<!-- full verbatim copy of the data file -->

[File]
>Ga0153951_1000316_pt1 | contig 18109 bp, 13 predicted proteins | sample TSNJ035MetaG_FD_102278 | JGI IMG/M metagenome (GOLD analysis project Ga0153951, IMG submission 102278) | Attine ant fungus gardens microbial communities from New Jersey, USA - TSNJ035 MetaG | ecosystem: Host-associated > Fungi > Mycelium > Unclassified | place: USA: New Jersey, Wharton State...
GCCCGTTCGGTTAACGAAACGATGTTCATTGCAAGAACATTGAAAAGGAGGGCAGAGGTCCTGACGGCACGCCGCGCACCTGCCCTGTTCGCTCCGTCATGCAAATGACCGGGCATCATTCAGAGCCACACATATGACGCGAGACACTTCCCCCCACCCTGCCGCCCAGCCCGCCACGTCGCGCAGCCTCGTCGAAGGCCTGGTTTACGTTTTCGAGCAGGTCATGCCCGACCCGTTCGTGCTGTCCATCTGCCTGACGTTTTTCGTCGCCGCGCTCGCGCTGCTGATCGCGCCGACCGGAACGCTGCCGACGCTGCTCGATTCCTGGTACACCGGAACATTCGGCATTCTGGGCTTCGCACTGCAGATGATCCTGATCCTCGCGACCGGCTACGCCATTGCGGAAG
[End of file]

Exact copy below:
>Ga0153951_1000316_pt1 | contig 18109 bp, 13 predicted proteins | sample TSNJ035MetaG_FD_102278 | JGI IMG/M metagenome (GOLD analysis project Ga0153951, IMG submission 102278) | Attine ant fungus gardens microbial communities from New Jersey, USA - TSNJ035 MetaG | ecosystem: Host-associated > Fungi > Mycelium > Unclassified | place: USA: New Jersey, Wharton State...
GCCCGTTCGGTTAACGAAACGATGTTCATTGCAAGAACATTGAAAAGGAGGGCAGAGGTCCTGACGGCACGCCGCGCACCTGCCCTGTTCGCTCCGTCATGCAAATGACCGGGCATCATTCAGAGCCACACATATGACGCGAGACACTTCCCCCCACCCTGCCGCCCAGCCCGCCACGTCGCGCAGCCTCGTCGAAGGCCTGGTTTACGTTTTCGAGCAGGTCATGCCCGACCCGTTCGTGCTGTCCATCTGCCTGACGTTTTTCGTCGCCGCGCTCGCGCTGCTGATCGCGCCGACCGGAACGCTGCCGACGCTGCTCGATTCCTGGTACACCGGAACATTCGGCATTCTGGGCTTCGCACTGCAGATGATCCTGATCCTCGCGACCGGCTACGCCATTGCGGAAG